The approach of warmer weather brings a host of concerns for restaurant owners. Chief among them is customer comfort in outdoor areas—when the heat and humidity rise, comfort falls in equal measure. However, air-conditioning outdoor patios and pavilions is neither financially nor environmentally friendly. More bar and restaurant owners across the country have turned to ceiling fans to cool their customers and have discovered a host of benefits for their business.
First, of course, is the cooling effect created by ceiling fans. Unlike wasteful air conditioning, which blows cold air in one direction, ceiling fans create all-over air movement that works in collaboration with humans’ natural cooling mechanism—perspiration. The best ceiling fans—whether large-diameter, industrial fans or smaller diameter commercial models—create a cooling effect of up to 10 degrees Fahrenheit, and do it while using minuscule amounts of energy.
But a huge, added benefit of the fans’ air movement is that it also serves as a strong deterrent against many of the bugs that can ruin diners’ experience.
Flying insects have always been the bane of restaurant managers’ existence, and in the last year, they’ve become a source of more than simple annoyance. The appearance in the U.S. of the Zika virus has become a major concern. Some reports have suggested the virus may pose a threat not just to the unborn, but to children and adults as well.
It’s a concern that hits bar and restaurant owners particularly hard because many restaurants, particularly those in warmer climates, feature outdoor seating areas, and as cigarettes are banned from more communities across the country, the number of outdoor “smoking areas” continues to grow. The potential loss of business due to customers’ fears is a real concern that’s unlikely to go away, even after this particular virus is contained. Meanwhile, though other diseases, such as West Nile Virus, have dropped off the public radar, they’re still very much around.
Whether the problem is mosquitoes, gnats, flies, or any other flying pest, restaurant owners are always on the lookout for effective ways to keep the bugs at bay and customers cool. Many use floor fans to keep a breeze flowing through, knowing that mosquitoes and other flying insects are most prone to land when the air is still; however, floor fans are not always the best option.
In Myrtle Beach, South Carolina, one franchise in the well known Ruth’s Chris Steak House chain found that replacing floor fans on the terrace with effective ceiling fans has significantly cut into the insect problem it used to have.
Darryl Hills, general manager of the franchise located on Myrtle Beach’s intracoastal waterway, said two ceiling fans have impacted business significantly. Even though flying insects in his region are still viewed primarily as pests rather than disease carriers, customers didn’t want to be bothered by flies that can be drawn to the smell of steak, or gnats that are often attracted to customers’ perfume.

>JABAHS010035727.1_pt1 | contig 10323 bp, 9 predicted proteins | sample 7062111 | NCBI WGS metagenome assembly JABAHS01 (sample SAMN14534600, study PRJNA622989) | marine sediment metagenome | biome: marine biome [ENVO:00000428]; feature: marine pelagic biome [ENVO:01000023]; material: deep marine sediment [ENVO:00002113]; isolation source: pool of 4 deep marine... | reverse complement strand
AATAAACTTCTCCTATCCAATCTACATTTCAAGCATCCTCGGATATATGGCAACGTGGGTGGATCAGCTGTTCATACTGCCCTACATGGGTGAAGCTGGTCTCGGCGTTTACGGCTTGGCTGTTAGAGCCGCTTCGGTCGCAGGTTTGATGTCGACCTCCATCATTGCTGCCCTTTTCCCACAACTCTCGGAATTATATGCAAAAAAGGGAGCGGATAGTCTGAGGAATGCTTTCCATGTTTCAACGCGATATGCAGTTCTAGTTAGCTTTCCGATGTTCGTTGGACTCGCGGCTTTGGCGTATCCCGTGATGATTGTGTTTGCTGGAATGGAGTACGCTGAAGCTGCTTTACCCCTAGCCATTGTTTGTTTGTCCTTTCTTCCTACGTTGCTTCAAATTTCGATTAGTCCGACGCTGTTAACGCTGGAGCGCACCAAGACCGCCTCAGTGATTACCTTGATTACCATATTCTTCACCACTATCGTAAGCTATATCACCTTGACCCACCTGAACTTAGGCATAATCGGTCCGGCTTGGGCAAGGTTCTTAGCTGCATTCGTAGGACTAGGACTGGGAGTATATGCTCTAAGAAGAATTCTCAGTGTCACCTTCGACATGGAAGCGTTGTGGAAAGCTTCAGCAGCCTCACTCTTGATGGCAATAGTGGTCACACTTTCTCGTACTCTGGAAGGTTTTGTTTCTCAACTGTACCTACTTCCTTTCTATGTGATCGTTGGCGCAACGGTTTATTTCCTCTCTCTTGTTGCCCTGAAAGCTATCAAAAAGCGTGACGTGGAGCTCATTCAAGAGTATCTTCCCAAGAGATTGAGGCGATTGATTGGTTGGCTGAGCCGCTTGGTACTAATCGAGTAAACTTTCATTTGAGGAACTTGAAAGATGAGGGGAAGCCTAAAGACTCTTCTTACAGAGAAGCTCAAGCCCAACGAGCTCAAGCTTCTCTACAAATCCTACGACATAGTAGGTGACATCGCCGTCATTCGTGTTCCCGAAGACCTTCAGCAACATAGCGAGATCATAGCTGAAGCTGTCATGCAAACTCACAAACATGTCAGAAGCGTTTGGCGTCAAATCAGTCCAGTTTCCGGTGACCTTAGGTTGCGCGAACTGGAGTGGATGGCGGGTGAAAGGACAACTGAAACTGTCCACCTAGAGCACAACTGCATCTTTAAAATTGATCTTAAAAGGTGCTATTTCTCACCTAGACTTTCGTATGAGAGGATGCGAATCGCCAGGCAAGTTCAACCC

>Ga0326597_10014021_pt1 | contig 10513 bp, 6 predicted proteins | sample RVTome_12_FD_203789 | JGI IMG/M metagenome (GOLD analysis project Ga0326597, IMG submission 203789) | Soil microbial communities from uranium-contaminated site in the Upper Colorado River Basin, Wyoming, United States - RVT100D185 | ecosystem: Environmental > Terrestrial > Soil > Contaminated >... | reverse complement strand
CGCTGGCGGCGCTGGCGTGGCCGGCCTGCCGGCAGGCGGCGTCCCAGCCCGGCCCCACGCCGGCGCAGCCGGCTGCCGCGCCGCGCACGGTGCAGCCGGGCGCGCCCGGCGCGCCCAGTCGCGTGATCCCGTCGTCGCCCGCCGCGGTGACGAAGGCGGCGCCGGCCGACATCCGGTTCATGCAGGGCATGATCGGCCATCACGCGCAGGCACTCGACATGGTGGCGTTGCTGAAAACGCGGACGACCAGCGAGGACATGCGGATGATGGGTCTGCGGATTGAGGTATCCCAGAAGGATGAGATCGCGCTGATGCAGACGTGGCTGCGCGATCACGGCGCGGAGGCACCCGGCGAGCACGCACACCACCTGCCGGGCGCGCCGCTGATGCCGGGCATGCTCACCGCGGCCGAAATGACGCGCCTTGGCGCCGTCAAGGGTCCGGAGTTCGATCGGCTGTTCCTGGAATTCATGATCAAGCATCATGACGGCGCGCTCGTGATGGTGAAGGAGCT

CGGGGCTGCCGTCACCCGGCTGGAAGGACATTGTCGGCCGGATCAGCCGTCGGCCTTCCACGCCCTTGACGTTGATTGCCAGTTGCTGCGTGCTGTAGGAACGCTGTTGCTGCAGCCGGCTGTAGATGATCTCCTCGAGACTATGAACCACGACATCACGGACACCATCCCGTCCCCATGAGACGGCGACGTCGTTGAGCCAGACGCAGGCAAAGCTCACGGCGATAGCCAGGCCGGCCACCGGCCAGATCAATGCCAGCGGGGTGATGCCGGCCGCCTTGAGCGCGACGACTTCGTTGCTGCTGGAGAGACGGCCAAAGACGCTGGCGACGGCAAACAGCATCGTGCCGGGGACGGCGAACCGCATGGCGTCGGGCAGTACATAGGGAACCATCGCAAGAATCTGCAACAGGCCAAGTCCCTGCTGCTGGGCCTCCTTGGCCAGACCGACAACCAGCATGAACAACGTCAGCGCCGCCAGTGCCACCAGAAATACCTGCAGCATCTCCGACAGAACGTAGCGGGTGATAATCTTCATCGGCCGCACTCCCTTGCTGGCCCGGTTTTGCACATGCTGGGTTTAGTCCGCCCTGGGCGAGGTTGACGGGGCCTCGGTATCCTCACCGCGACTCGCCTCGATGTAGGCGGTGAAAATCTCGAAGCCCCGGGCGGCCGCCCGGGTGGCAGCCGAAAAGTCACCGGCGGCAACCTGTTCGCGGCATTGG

“The fans really keep down the bug population and keep the air moving,” Hills said. “We had a huge problem with flies, gnats and all kinds of insects. You could be sitting outside and suddenly there’d be a fly in your drink. Now people know we have the fans, so they sit outside.”
Anyone who’s used a fan on an open porch knows that, while offering no guarantee, it can be an effective insect deterrent against mosquitoes and other bugs. Mosquitoes are weak flyers, according to the American Mosquito Control Association. The nonprofit includes fans on its list of recommended ways to keep the insects from lighting. And a 2013 article in The New York Times points to scientific evidence that supports fans’ ability to disrupt the chemicals that attract mosquitoes:
The breeze from a fan disperses the human emanations that allow female mosquitoes to zero in on us. Humans exhale lots of carbon dioxide — the most widely recognized of the many likely mosquito attractants, including body heat and odors. When a female mosquito senses the invisible gas, she typically flies a zigzag path within the plume to track down its source.
In a wetland swarming with mosquitoes, entomologists from Michigan State University did an experiment that demonstrated not only the attractive power of a carbon dioxide trap but the effectiveness of plume disruption.
“Fan-generated wind strongly reduced the mosquito catches,” the scientists wrote in The Journal of Medical Entomology.“We recommend that fan-generated wind should be pursued as a practical means of protecting humans from mosquitoes in the backyard setting.”
Of course, fans aren’t the only defense against flying pests. But other than being vigilant about eliminating standing water and perhaps even keeping repellent on hand with the recommended DEET level, they can be one of the most effective responses available to restaurant owners who don’t want mosquitoes or other pests to interfere with their customers’ ability to enjoy an evening out, in the great outdoors.